Factors Prosecutors Consider When Deciding When to Pursue Opioid Cases

In addition to gathering the kinds of evidence described above, federal agents will consider a number of other factors when deciding whether to bring an opioid case, including:

  • Your practice’s opioid prescription rates (how often do you prescribe painkillers for your patients?)
  • Irregularities in Medicare, Medicaid, and Tricare billing data
  • Patient death rate (how many of your patients have died within 60 days of receiving opioid medications?)
  • Patient demographics
  • Whether you have documented an examination with each patient prior to changing their prescriptions
  • Whether your practice is located in one of the 12 federally identified “hot spots” for opioid fraud and abuse (see below)

The 12 Districts of the U.S. Opioid Fraud and Abuse Detection Unit

The 12 federal districts selected to participate in the DOJ’s Opioid Fraud and Abuse Detection Unit are:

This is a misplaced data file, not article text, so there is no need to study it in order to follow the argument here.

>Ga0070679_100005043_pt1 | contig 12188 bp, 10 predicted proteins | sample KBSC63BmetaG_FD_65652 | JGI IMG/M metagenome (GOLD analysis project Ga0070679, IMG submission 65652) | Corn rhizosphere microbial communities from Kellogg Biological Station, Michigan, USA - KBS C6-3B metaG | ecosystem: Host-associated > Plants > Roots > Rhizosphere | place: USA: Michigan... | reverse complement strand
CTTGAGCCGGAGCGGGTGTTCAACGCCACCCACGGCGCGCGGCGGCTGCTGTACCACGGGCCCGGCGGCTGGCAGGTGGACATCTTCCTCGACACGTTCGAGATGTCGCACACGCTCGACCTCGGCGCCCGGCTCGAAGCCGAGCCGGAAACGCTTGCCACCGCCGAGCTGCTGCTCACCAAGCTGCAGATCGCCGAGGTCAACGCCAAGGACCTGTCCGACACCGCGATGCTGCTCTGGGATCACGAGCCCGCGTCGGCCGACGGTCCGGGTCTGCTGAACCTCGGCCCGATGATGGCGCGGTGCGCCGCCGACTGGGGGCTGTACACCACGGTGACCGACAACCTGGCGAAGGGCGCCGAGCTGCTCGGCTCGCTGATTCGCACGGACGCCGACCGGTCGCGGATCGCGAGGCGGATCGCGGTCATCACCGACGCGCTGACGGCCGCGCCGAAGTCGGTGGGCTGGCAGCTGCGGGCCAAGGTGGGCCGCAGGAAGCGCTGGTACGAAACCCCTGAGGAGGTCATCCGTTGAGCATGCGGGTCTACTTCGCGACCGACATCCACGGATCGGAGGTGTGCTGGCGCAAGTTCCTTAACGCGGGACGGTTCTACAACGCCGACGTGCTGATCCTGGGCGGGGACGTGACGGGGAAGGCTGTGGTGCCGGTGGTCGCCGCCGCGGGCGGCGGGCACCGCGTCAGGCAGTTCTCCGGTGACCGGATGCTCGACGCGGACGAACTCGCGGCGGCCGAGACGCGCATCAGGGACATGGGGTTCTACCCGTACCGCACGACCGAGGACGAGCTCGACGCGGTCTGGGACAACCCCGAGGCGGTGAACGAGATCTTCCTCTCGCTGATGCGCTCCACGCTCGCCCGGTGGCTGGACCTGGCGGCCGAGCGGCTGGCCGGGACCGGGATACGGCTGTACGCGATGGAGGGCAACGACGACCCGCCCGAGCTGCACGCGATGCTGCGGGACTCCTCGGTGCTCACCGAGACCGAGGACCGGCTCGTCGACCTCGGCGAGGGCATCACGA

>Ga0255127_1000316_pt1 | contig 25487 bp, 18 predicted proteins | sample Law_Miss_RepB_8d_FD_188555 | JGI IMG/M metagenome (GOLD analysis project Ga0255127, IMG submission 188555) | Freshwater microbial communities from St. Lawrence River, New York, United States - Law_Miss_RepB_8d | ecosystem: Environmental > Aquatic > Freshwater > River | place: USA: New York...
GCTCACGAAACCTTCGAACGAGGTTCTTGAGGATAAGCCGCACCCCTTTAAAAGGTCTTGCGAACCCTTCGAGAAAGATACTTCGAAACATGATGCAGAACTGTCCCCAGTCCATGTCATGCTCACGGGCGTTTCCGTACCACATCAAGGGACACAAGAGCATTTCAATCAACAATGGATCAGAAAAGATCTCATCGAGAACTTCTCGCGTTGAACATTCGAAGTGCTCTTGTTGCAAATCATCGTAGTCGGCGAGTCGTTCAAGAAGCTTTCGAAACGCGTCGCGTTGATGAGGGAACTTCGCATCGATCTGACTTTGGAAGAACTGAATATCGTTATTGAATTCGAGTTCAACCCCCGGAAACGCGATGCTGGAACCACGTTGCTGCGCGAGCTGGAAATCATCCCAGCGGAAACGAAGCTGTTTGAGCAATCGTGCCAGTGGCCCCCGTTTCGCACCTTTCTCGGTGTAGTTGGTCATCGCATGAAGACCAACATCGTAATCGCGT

1. Middle District of Florida
  2. Eastern District of Michigan
  3. Northern District of Alabama
  4. Eastern District of Tennessee
  5. District of Nevada
  6. Eastern District of Kentucky
  7. District of Maryland
  8. Western District of Pennsylvania
  9. Southern District of Ohio
  10. Eastern District of California
  11. Middle District of North Carolina
  12. Southern District of West Virginia

While the government can and does conduct investigations nationwide, those whose clinics are located within these 12 twelve districts should be especially cautious when treating patients for pain or opioid addiction.

Talk to Our Defense Attorneys about Your Opioid Case

Oberheiden, P.C.is a health care fraud defense firm representing doctors, nurses, pharmacists, and medical executives across the country.

Our team consists of highly experienced health care criminal defense lawyers, many of them former DOJ prosecutors,who now represent individual white-collar professionals and medical organizations instead.

If you are under suspicion of any opioid-related offense, please contact our office for a free and confidential consultation right away. We’re standing by.

Oberheiden, P.C.
Compliance – Litigation – Defense
(888) 356-4634
Medicare-Lawyer.com
This information has been prepared for informational purposes only and does not constitute legal advice. This information may constitute attorney advertising in some jurisdictions. Merely reading this information does not create an attorney-client relationship. Prior results do not guarantee similar outcomes in the future. Oberheiden, P.C. is a Texas firm with its headquarters in Dallas. Mr. Oberheiden limits his practice to federal law.